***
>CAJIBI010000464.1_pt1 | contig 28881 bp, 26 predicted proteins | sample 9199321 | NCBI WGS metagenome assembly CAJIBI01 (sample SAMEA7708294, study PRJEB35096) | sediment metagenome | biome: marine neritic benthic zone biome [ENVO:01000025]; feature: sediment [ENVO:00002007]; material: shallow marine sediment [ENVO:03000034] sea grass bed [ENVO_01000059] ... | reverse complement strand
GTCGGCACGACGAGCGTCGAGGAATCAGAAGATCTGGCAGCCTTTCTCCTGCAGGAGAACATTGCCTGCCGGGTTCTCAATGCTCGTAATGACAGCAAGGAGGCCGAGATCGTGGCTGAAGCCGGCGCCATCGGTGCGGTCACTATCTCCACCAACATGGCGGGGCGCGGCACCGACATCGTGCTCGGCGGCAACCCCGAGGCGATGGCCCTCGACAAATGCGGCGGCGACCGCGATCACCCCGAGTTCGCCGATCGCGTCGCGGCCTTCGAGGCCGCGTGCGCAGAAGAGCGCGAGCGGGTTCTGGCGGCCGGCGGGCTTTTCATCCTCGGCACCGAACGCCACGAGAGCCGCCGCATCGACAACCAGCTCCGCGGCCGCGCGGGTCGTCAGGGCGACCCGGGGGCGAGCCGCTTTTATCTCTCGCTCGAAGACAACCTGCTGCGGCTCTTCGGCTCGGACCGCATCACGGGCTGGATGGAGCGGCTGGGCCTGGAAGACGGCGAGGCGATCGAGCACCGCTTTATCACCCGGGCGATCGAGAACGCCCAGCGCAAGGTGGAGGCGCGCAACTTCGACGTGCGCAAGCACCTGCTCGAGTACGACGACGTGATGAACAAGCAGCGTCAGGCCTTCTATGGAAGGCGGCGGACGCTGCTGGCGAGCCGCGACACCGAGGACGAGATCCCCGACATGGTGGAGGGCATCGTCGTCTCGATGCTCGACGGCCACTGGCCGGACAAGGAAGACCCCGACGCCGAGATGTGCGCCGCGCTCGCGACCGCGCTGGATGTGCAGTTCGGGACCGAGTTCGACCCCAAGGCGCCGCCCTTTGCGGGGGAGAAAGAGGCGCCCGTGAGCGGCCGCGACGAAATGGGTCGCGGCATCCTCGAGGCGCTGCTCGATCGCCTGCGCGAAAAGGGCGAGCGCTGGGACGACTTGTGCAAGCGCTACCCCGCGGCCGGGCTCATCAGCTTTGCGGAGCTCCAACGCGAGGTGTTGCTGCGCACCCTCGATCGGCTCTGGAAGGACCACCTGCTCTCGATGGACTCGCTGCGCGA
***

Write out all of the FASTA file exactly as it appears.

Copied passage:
>CAJIBI010000464.1_pt1 | contig 28881 bp, 26 predicted proteins | sample 9199321 | NCBI WGS metagenome assembly CAJIBI01 (sample SAMEA7708294, study PRJEB35096) | sediment metagenome | biome: marine neritic benthic zone biome [ENVO:01000025]; feature: sediment [ENVO:00002007]; material: shallow marine sediment [ENVO:03000034] sea grass bed [ENVO_01000059] ... | reverse complement strand
GTCGGCACGACGAGCGTCGAGGAATCAGAAGATCTGGCAGCCTTTCTCCTGCAGGAGAACATTGCCTGCCGGGTTCTCAATGCTCGTAATGACAGCAAGGAGGCCGAGATCGTGGCTGAAGCCGGCGCCATCGGTGCGGTCACTATCTCCACCAACATGGCGGGGCGCGGCACCGACATCGTGCTCGGCGGCAACCCCGAGGCGATGGCCCTCGACAAATGCGGCGGCGACCGCGATCACCCCGAGTTCGCCGATCGCGTCGCGGCCTTCGAGGCCGCGTGCGCAGAAGAGCGCGAGCGGGTTCTGGCGGCCGGCGGGCTTTTCATCCTCGGCACCGAACGCCACGAGAGCCGCCGCATCGACAACCAGCTCCGCGGCCGCGCGGGTCGTCAGGGCGACCCGGGGGCGAGCCGCTTTTATCTCTCGCTCGAAGACAACCTGCTGCGGCTCTTCGGCTCGGACCGCATCACGGGCTGGATGGAGCGGCTGGGCCTGGAAGACGGCGAGGCGATCGAGCACCGCTTTATCACCCGGGCGATCGAGAACGCCCAGCGCAAGGTGGAGGCGCGCAACTTCGACGTGCGCAAGCACCTGCTCGAGTACGACGACGTGATGAACAAGCAGCGTCAGGCCTTCTATGGAAGGCGGCGGACGCTGCTGGCGAGCCGCGACACCGAGGACGAGATCCCCGACATGGTGGAGGGCATCGTCGTCTCGATGCTCGACGGCCACTGGCCGGACAAGGAAGACCCCGACGCCGAGATGTGCGCCGCGCTCGCGACCGCGCTGGATGTGCAGTTCGGGACCGAGTTCGACCCCAAGGCGCCGCCCTTTGCGGGGGAGAAAGAGGCGCCCGTGAGCGGCCGCGACGAAATGGGTCGCGGCATCCTCGAGGCGCTGCTCGATCGCCTGCGCGAAAAGGGCGAGCGCTGGGACGACTTGTGCAAGCGCTACCCCGCGGCCGGGCTCATCAGCTTTGCGGAGCTCCAACGCGAGGTGTTGCTGCGCACCCTCGATCGGCTCTGGAAGGACCACCTGCTCTCGATGGACTCGCTGCGCGA